POTCDeadMenTellNoTales_Clip_Ghosts

 

 

 

 

 

 

 

 

 

 

 

 

 

 

Starring: Johnny Depp, Geoffrey Rush, Javier Bardem, Brenton Thwaites, Kaya Scodelario, David Wenham and Orlando Bloom
Written by: John Logan, Dante Harper, Jack Paglen and Michael Green
Directed by: Espen Sandberg and Joachim Rønning
Original Year of Release: 2017
Rated: PG-13
Run Time: 2 hours, 15 minutes

I don’t blame the lack of enthusiasm out there for Pirates of The Caribbean: Dead Men Tell No Tales. Indeed, the entire PotC franchise has defied the gravity of diminished expectations for so long, that an eventual reckoning becomes inevitable. The same old plot told over and over again, the same attempt to juggle too many balls, the whole “we’re so over Johnny Depp” thing…. I get it. And if you look at Dead Men Tell No Tales and opt for another screening of Guardians of the Galaxy 2 instead, I can’t call that a mistake.

That said, I’d be lying if I claimed I didn’t enjoy the film, and indeed the prospect of a second screening doesn’t immediately fill me with dread. Personal taste enters into it, of course, but the cast and crew here at least go about their tasks with enthusiasm, and a little indulgence can pay a surprising amount of dividends. The right components in the right place give it some energy, and the pacing gives it an agreeable oomph. It’s not the best movie of the summer, but I guarantee we’re going to see worse.

Ironically, Depp’s Jack Sparrow remains one of the least engaging elements on display. He’s the same rascal he always was – albeit a bit more on the skids than normal – and nothing about the ensuing mayhem changes that. Depp remains appreciably engaged, but the character long since ran out of places to go.

The young couple beneath him does much better: Carina (Kaya Scodelario), a woman of science in an era when they’re still burning witches at the stake; and Henry (Brenton Thwaites), the son of one of Jack’s old frenemies carrying dire news from beyond the grave. They’re dashing and fun, bickering with each other while Jack minces around them and getting into the spirit of the proceedings admirably.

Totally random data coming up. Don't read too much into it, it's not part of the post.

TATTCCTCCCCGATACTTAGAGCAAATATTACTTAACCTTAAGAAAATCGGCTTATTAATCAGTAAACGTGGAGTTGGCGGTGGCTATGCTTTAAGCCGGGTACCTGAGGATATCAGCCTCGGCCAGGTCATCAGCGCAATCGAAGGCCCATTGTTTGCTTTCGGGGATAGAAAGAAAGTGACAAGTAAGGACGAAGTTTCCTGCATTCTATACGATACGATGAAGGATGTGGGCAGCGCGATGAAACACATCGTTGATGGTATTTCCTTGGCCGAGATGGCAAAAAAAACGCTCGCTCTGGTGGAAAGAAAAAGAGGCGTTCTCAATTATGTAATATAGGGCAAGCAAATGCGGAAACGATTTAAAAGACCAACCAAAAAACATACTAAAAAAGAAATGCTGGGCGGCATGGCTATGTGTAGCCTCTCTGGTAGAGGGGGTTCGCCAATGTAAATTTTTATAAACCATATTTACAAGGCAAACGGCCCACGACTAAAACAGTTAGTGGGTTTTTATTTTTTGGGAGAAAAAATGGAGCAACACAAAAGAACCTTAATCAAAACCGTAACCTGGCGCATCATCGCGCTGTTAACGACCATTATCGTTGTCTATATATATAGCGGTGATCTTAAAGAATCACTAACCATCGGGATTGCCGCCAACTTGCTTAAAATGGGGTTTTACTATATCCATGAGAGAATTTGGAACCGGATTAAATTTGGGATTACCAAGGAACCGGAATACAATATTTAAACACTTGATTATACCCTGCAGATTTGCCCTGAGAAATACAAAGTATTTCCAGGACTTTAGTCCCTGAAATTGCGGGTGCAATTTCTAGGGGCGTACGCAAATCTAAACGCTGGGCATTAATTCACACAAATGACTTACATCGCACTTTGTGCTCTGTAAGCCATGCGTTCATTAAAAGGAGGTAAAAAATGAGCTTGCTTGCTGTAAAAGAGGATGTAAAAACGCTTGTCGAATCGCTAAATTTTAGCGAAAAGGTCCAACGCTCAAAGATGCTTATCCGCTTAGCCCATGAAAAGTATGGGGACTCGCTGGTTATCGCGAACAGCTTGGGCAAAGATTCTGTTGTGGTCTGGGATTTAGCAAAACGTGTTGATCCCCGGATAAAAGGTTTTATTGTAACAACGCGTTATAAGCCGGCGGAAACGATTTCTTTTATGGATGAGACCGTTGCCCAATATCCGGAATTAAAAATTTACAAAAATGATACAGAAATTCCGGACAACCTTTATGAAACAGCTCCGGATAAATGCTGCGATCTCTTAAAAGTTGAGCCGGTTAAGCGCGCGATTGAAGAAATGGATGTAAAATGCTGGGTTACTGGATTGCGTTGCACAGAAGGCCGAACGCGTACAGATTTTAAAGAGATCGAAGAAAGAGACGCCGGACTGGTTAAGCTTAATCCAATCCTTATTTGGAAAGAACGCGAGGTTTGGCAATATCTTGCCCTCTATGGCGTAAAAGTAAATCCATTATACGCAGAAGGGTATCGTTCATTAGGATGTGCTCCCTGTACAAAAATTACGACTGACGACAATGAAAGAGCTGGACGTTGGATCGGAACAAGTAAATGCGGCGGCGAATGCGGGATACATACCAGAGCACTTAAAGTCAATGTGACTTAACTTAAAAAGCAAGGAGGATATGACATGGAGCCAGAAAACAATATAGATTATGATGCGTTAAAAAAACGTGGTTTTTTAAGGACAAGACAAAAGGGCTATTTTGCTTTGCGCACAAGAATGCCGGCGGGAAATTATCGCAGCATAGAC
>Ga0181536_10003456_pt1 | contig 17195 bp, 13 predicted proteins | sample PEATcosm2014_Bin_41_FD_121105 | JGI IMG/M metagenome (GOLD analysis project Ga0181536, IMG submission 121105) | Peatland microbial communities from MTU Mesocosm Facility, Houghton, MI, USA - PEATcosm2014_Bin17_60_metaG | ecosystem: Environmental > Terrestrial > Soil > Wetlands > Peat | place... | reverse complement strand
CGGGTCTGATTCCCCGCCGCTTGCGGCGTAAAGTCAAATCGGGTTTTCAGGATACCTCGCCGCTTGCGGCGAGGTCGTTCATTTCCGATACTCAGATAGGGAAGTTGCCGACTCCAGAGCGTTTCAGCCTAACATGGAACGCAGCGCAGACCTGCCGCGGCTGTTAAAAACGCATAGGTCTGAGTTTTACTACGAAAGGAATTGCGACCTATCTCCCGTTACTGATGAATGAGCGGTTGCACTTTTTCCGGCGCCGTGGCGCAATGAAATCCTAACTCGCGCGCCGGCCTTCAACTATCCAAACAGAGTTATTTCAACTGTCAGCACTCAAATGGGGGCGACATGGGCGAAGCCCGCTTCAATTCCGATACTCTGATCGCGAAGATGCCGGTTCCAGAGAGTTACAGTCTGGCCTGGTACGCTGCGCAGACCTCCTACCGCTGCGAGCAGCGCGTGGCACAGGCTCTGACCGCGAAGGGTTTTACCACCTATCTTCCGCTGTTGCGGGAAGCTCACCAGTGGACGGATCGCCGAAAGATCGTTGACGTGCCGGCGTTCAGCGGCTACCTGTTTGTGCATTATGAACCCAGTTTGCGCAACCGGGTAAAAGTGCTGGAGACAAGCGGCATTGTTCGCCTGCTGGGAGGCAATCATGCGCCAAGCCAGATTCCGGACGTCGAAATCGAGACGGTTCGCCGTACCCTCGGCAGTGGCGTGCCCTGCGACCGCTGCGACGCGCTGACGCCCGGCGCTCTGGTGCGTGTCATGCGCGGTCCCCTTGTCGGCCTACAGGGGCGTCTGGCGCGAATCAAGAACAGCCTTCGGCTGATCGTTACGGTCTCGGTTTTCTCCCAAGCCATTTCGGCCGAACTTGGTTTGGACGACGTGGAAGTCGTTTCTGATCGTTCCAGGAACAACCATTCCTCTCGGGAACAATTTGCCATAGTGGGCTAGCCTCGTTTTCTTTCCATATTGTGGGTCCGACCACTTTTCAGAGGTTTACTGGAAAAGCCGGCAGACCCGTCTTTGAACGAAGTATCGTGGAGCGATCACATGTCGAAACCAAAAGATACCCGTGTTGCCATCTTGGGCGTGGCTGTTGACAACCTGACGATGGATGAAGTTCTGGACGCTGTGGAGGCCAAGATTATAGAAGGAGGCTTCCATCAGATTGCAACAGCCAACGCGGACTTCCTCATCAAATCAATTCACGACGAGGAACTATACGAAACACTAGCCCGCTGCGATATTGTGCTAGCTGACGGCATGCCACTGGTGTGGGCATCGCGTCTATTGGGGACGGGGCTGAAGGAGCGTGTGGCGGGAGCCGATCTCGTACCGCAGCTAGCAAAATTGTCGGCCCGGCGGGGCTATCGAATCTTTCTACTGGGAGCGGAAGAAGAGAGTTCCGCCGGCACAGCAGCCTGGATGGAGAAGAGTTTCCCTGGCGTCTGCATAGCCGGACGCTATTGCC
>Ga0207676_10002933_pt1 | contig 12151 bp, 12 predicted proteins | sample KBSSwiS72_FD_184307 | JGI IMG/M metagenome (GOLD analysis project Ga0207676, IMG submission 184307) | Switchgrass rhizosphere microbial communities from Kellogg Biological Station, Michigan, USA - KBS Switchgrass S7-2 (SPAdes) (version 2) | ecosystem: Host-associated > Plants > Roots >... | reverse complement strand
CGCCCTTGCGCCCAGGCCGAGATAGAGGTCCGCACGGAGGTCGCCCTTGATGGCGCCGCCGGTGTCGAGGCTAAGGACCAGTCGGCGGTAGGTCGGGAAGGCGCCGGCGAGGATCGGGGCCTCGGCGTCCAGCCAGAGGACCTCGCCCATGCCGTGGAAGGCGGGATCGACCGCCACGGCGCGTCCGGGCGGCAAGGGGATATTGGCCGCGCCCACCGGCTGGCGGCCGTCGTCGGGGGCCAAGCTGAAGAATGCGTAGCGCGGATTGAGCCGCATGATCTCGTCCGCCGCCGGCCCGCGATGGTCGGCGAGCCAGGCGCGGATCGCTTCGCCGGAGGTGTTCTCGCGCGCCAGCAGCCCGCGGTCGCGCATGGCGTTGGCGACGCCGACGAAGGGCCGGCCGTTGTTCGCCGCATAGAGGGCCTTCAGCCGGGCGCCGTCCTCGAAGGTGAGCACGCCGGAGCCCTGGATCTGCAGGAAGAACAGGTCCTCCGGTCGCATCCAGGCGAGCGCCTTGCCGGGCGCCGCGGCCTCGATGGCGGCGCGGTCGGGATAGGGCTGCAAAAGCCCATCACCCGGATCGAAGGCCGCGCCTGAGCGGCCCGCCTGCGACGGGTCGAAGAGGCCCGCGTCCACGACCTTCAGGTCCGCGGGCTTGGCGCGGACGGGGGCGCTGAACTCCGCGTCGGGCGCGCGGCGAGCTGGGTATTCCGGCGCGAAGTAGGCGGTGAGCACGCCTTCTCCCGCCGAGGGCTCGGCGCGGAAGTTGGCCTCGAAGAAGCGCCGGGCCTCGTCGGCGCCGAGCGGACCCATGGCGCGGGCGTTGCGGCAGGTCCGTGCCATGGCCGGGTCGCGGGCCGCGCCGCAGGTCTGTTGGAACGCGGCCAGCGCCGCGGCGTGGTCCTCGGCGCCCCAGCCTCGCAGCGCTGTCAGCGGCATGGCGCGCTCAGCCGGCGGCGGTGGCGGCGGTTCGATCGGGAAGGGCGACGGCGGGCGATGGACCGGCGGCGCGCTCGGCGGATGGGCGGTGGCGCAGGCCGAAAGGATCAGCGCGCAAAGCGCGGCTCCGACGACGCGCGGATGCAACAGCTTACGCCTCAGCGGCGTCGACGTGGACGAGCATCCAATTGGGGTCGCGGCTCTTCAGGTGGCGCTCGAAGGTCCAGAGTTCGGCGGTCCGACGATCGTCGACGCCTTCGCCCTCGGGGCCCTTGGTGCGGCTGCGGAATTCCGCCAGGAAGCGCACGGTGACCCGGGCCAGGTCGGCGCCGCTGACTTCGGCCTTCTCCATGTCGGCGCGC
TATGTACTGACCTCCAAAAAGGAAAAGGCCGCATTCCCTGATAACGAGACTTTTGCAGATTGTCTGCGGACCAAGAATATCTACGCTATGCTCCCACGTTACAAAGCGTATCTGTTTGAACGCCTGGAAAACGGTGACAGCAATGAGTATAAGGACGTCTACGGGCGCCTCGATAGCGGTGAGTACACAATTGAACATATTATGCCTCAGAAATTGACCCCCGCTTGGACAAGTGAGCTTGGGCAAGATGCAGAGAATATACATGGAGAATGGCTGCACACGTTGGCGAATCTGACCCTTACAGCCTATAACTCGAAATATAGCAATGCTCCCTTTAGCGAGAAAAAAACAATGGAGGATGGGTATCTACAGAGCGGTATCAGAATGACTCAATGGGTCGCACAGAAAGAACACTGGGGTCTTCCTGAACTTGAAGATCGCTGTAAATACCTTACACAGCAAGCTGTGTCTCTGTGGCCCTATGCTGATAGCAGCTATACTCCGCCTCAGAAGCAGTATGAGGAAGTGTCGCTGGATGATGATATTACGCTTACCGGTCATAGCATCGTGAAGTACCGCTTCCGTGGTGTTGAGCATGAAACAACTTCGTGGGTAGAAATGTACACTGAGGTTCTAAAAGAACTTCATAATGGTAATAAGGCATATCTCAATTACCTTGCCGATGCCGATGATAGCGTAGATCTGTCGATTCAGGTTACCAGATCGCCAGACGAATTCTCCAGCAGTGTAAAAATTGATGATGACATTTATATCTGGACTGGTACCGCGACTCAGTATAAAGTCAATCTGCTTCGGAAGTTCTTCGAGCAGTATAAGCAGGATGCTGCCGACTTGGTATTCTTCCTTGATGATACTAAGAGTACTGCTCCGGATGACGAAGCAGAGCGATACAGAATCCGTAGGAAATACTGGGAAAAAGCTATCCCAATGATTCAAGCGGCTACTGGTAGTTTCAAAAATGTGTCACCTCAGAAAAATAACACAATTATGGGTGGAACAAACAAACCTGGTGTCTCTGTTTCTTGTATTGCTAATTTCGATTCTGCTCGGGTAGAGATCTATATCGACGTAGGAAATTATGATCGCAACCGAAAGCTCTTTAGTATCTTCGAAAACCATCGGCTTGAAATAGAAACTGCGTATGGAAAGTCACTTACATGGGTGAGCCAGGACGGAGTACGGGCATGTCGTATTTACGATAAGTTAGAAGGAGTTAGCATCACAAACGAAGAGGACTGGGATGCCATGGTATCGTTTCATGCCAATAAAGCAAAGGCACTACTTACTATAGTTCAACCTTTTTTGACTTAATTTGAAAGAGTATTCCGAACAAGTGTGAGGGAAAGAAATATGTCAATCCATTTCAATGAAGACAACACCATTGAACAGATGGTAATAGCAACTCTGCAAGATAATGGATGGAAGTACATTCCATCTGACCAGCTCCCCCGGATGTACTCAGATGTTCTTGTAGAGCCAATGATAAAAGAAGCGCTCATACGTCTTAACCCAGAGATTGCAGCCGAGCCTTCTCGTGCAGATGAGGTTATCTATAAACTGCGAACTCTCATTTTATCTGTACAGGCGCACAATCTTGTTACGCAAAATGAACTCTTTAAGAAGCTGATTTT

So too does Geoffrey Rush’s Captain Barbossa become a much bigger selling point than the ostensible star. He and Jack have both seemingly reached the end of the line when we find them here: Jack now all but forgotten, Barbossa grown languid and lazy on constant success. Rush has always been the series’ secret weapon and he gains a sense of closure in this last adventure that suits his yeoman efforts to keep the PotC movies afloat.

Throw them all together and set a bunch of ghosts after them, and the yarn spins itself out in a surprisingly pleasant fashion. Dead Men Tell No Tales hinges on another supernatural menace – led by Javier Bardem’s vengeance-crazed Spaniard – and beyond the physical look, these ghoulies differ little from Davy Jones, Blackbeard or any of the series’ other villains. That said, the look is still quite cool, and directors Espen Sandberg and Joachim Rønning put a few fun spins on their supernatural menace. The film moves through its paces with an nice snap and the various set pieces maintain enough creativity to set them apart from earlier movies in the series.

None of it should be surprising, and if you’re not psyched going in, it won’t do anything to change your mind. But familiarity need not breed contempt, and the joys of a given ride can still be improved with a few little tweaks on the formula. This franchise may indeed be running out of steam, and even the most indulgent fans might be wary of another round. But there’s still some life left in this old schooner and it can still take us on an agreeable cruise one last time. These movies could always find a way to make us smile, and this one benefits from the gift of lowered standards. Don’t ask it for more than it can give and it won’t disappoint you. Once a pirate, always a pirate… something Dead Men Tell No Tales never makes apologies for.

[review]

Our Score

By Rob Vaux

A Southern California native, Rob Vaux fell in love with the movies at an early age and has been a professional critic since the year 2000. His work has appeared on Flipside Movie Emporium, Mania.com, Collider.com and Filmcritic.com as well as the Sci-Fi Movie Page. He lives in the heart of surfer country and still defends the Star Wars prequels against all logic and sanity.

Leave a Reply

Your email address will not be published. Required fields are marked *

This site uses Akismet to reduce spam. Learn how your comment data is processed.